Instructions: Think about your current level of stress. Rate your stress level on a scale from 0 to 10. The score is the number you choose—this is a rough estimate of how much stress you think you may be experiencing.
Why can’t our bodies be our own science labs as we turn on (or off) our own play circuits? In the past, our science teachers have run some of the above experiments to the joy of students who are making new connections.
In the "sanctuary of play" every human was born to create, the combination of these neurochemicals not only accelerates learning but transforms it into a more joyful and intrinsically motivated process, and this will pay off in the classroom, on the sports field, or in our jobs. Self-directed fun is necessary for the holistic development of a young person’s potential—and all of our potentials.
In the end, if you are not having enough fun and igniting those play circuits, you might not be learning what you need. Maybe head on over to the Keepsake Mill.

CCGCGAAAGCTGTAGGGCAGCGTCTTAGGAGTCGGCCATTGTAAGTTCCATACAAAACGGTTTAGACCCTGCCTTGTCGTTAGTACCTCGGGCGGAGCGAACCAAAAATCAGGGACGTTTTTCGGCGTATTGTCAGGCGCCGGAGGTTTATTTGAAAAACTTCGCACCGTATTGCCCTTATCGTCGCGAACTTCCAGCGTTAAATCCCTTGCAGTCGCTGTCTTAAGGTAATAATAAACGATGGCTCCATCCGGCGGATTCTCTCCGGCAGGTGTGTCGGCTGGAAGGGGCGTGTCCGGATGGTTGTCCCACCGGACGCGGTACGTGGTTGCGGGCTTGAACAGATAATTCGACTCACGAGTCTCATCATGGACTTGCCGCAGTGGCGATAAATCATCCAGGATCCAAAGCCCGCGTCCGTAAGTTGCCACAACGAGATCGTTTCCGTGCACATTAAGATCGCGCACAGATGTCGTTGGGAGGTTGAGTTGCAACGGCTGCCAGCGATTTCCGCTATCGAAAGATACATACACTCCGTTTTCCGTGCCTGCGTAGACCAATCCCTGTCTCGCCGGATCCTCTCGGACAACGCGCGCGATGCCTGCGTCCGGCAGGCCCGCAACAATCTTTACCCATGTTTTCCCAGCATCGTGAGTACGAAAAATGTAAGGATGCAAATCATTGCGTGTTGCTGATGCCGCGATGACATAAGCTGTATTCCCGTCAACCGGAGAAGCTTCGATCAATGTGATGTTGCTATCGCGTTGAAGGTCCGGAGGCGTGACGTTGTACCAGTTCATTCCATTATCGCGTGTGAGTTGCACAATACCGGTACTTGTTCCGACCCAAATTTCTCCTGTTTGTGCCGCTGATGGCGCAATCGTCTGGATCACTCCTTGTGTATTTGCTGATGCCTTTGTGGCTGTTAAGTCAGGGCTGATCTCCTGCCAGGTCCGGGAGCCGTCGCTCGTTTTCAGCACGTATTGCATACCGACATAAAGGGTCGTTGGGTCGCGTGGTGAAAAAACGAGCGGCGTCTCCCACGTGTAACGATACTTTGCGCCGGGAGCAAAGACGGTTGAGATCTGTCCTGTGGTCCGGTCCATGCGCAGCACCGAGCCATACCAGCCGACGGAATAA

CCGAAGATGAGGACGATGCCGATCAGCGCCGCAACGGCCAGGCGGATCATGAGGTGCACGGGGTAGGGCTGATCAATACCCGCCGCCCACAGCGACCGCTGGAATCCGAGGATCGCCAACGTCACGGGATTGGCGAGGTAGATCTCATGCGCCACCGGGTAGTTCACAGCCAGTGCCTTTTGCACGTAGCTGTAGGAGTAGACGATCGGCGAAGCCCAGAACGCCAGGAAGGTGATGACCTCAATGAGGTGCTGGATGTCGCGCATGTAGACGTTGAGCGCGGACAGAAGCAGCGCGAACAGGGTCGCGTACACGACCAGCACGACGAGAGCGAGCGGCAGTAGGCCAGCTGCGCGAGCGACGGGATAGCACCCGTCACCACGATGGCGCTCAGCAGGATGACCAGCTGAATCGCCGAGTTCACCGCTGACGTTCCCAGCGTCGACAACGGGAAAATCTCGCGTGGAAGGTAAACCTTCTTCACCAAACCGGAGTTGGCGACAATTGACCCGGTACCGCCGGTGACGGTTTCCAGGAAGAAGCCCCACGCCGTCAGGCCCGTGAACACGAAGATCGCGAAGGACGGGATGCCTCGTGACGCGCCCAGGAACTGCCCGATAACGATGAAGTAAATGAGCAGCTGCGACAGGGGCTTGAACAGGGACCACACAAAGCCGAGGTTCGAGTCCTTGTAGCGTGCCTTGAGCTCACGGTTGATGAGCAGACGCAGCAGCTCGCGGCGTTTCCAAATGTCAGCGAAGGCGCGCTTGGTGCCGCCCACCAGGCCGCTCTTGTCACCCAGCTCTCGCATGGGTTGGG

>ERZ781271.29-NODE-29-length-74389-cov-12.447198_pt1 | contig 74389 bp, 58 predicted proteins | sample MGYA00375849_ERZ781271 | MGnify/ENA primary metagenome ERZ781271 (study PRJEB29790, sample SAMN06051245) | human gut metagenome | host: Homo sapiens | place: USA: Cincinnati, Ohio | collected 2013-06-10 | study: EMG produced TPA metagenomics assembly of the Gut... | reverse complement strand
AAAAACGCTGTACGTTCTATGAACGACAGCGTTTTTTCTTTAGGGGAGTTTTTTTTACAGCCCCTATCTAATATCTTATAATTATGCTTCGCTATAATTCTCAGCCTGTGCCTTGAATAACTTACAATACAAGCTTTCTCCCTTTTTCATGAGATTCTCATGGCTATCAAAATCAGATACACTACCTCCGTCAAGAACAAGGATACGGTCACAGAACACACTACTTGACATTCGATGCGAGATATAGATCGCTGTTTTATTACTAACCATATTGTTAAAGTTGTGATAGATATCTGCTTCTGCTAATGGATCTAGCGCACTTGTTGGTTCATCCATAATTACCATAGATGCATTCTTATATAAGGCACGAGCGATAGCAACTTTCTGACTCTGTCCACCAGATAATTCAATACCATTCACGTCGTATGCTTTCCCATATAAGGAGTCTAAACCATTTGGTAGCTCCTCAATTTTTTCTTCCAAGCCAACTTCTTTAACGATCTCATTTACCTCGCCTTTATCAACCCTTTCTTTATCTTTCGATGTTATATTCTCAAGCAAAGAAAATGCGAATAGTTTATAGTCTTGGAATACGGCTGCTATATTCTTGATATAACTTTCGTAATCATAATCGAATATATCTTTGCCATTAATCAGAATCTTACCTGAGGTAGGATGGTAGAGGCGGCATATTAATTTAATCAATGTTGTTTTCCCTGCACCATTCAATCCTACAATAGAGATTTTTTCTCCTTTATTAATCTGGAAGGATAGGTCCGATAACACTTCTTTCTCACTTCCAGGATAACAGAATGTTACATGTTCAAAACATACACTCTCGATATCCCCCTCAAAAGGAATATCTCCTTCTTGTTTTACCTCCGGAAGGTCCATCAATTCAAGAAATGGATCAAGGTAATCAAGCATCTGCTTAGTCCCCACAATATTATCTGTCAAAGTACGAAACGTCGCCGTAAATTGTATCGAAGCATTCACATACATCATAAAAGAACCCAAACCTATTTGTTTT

The Importance Of Play: An Interview with Dr. Jaak Panksepp, BrainWorld Magazine
Activating A Single Brain Circuit Makes You Learn Twice as Fast, Taylor Foreman
In search of the neurobiological substrates for social playfulness in mammalian brains, Stephen M Siviy, Jaak Panksepp
The psychobiology of play: theoretical and methodological perspectives, J Panksepp, S Siviy, L Normansell
What is Self-Directed Education?, Professor Peter Gray, Boston College